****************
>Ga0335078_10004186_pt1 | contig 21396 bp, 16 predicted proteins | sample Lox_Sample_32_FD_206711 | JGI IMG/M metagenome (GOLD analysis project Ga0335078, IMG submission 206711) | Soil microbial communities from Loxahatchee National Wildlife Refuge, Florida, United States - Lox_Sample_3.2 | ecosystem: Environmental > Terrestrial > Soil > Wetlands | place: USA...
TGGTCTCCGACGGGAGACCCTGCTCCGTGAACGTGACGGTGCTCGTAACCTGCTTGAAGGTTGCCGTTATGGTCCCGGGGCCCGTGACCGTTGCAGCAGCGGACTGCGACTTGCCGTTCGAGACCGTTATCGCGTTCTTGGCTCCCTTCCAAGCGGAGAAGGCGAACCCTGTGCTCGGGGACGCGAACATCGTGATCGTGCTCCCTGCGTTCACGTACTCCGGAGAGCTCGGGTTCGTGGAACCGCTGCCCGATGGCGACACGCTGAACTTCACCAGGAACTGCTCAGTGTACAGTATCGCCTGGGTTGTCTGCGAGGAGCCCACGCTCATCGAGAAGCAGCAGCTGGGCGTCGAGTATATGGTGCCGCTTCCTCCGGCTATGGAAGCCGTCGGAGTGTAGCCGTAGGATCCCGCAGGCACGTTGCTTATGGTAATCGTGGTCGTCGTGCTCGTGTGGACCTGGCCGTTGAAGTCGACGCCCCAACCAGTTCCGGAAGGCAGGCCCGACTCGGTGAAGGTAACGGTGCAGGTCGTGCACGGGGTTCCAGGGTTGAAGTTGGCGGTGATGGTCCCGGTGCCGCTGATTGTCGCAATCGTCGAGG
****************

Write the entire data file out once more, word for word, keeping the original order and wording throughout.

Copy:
>Ga0335078_10004186_pt1 | contig 21396 bp, 16 predicted proteins | sample Lox_Sample_32_FD_206711 | JGI IMG/M metagenome (GOLD analysis project Ga0335078, IMG submission 206711) | Soil microbial communities from Loxahatchee National Wildlife Refuge, Florida, United States - Lox_Sample_3.2 | ecosystem: Environmental > Terrestrial > Soil > Wetlands | place: USA...
TGGTCTCCGACGGGAGACCCTGCTCCGTGAACGTGACGGTGCTCGTAACCTGCTTGAAGGTTGCCGTTATGGTCCCGGGGCCCGTGACCGTTGCAGCAGCGGACTGCGACTTGCCGTTCGAGACCGTTATCGCGTTCTTGGCTCCCTTCCAAGCGGAGAAGGCGAACCCTGTGCTCGGGGACGCGAACATCGTGATCGTGCTCCCTGCGTTCACGTACTCCGGAGAGCTCGGGTTCGTGGAACCGCTGCCCGATGGCGACACGCTGAACTTCACCAGGAACTGCTCAGTGTACAGTATCGCCTGGGTTGTCTGCGAGGAGCCCACGCTCATCGAGAAGCAGCAGCTGGGCGTCGAGTATATGGTGCCGCTTCCTCCGGCTATGGAAGCCGTCGGAGTGTAGCCGTAGGATCCCGCAGGCACGTTGCTTATGGTAATCGTGGTCGTCGTGCTCGTGTGGACCTGGCCGTTGAAGTCGACGCCCCAACCAGTTCCGGAAGGCAGGCCCGACTCGGTGAAGGTAACGGTGCAGGTCGTGCACGGGGTTCCAGGGTTGAAGTTGGCGGTGATGGTCCCGGTGCCGCTGATTGTCGCAATCGTCGAGG